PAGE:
Lucien freud resource
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- 1. Looking at Drawing through LUCIAN FREUD
- 2. All About Freud...
He is still alive today
His early years were simple and untroubled, with plenty of time for his active imagination to wander freely!
In April 1940, Freud's name was put
before the public for the 1st time in the 3rd issue of Cyril
Connollys magazine Horizon
Born in Berlin (December 8th 1922) and came to England with parents before the war (1933)
He discovered a love for painting
- 3. 20th Century Artist
He is known as the greatest figurative painter of our time.
What does this mean?
Since the arrival of abstract art the term figurative has been used to refer to any form of modern art that retains strong references to the real world and particularly to the human figure. In a general sense figurative also applies retrospectively to all art before abstract art.
NOT to be mixed up with the psychologist Sigmund Freud
- 4. He also liked to paint
The female nude remains the most powerful form inFreudswork. He liked to KNOW the person, rather than have a paid model so he tended to use friends, lovers and relatives.
Freudseemed to celebrate the naked body as a whole; covered in light and life, without deceit or cunning, just the uncovered honesty of female flesh
Obviously not appropriate for young children to see
Could take sections of skin to study instead
- 5. He enjoyed the reality of having
someone in front of him to copy directly:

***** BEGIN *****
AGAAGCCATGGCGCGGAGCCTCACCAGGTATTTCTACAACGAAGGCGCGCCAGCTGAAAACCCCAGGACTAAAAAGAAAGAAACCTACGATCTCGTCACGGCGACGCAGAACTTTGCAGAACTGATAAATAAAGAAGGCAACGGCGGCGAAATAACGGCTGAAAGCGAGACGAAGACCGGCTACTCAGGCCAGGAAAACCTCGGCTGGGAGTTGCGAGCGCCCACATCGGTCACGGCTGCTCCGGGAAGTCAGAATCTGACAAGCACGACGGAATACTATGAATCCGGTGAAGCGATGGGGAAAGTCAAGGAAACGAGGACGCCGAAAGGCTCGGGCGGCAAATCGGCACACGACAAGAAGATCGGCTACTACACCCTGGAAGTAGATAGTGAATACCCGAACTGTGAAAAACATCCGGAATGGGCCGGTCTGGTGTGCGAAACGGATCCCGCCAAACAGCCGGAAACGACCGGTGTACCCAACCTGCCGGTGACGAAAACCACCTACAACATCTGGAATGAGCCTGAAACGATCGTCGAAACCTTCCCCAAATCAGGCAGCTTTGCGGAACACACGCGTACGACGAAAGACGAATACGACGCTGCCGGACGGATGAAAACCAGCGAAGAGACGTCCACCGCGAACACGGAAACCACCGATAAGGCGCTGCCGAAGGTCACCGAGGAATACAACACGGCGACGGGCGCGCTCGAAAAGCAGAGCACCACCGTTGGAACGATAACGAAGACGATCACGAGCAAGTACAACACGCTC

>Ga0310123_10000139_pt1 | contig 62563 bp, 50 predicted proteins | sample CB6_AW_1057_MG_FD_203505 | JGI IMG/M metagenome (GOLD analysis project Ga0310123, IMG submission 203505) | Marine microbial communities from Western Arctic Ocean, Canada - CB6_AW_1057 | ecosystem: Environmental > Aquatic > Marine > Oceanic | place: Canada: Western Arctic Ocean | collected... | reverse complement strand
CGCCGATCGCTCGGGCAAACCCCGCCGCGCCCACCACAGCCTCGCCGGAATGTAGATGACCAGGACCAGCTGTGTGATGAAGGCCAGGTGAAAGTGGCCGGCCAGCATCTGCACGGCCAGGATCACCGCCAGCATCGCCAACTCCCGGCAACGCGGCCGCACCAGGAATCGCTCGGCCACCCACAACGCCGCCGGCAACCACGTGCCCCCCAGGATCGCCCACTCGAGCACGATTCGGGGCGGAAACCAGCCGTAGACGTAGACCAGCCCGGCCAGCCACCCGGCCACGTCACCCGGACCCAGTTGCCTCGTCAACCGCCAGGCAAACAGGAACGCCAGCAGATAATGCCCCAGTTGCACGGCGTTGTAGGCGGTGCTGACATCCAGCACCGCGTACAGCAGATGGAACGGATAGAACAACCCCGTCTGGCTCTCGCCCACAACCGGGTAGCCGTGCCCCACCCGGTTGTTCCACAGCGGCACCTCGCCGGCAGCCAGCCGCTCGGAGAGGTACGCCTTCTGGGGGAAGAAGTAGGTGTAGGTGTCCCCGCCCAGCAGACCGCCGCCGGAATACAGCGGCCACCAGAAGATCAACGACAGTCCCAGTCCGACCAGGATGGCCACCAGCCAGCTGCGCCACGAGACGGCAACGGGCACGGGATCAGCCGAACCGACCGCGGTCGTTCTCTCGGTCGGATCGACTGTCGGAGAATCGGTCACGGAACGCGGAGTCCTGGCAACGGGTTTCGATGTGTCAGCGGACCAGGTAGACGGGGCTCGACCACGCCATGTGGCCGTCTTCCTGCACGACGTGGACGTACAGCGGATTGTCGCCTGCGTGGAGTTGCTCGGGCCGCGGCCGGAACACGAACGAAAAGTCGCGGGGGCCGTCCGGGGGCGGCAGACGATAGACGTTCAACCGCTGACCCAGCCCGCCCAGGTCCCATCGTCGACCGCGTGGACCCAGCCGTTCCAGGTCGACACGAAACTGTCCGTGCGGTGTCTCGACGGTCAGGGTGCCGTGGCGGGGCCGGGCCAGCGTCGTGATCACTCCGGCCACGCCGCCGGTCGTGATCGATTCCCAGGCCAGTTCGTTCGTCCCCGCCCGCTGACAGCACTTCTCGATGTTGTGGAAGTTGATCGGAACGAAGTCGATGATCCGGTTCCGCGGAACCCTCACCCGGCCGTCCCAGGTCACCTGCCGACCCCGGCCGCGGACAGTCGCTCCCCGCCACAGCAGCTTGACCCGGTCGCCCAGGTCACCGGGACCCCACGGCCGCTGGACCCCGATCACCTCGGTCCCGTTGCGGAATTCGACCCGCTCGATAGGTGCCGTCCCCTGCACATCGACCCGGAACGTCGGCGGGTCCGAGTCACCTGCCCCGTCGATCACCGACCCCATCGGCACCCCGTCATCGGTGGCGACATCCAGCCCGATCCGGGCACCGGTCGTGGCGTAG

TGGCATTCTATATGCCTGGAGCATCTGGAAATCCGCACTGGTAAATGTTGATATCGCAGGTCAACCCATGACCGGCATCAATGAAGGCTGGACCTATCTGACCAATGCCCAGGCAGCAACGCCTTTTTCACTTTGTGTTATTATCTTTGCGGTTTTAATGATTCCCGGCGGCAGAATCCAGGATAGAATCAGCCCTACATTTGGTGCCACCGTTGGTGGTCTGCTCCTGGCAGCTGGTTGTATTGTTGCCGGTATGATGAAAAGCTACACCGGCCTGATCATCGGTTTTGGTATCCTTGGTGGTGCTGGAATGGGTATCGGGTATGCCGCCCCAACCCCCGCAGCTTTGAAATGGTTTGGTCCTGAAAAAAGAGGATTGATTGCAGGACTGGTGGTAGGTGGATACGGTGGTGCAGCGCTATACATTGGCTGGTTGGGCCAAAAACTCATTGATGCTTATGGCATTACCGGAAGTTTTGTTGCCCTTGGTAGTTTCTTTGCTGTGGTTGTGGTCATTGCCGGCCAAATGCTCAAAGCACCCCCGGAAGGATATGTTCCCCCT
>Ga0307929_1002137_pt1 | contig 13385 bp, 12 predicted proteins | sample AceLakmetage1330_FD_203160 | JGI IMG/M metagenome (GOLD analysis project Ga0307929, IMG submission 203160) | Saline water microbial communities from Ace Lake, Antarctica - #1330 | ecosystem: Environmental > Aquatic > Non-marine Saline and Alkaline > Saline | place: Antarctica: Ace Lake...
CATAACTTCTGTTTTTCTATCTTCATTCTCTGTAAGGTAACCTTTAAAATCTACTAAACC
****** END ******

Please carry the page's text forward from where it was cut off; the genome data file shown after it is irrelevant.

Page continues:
He worked with his subjects on portraits very slowly. Subjects described the experience of sitting for him as very intense but others have said how he makes them special, that he gives everything to them until the process is over.
"I could never put anything into a picture that wasn't actually there in front of me. That would be a pointless lie, a mere bit of artfulness."
"I paint what I see, not what you want me to see"
THIS IS SUCH A GOOD EXAMPLE TO FOLLOW.
NEED TO PROVIDE OPPORTUNITIES FOR CHILDREN TO PRACTISE THIS
- 6. Timeline of Freuds work
Early pencil works, still life detailed portraits
Loch Ness from Drumnadrochit
Girl in a green dress
Girl in a fur coat
Woman with a daffodil
- 7. Other artists with a similar style
ALL VERY REALISTIC
- 8. Unit of Work
Look at portraits by other artists
How have the artists conveyed ideas about themselves? How do the artists show themselves? As a painter? As a mother? As a friend? As a person with status?
Ask the children to suggest why portraits are made, e.g. to record an important time in a person's life, to project a powerful image of the person, to portray individuals as wealthy, knowledgeable or hard working.
Make a collection of photos of the class
- Baby photos/current photos: How have they changed?
How many noses make up the whole length of the head? Where are the eyes positioned in relation to the ears? Etc.
- 9. SIMILAR ARTISTS
Portrait of Mark Gertler(Unknown Artist)
- 10. The Refugees (1941)
- 11. Talking about the work
THE REFUGEES (1941)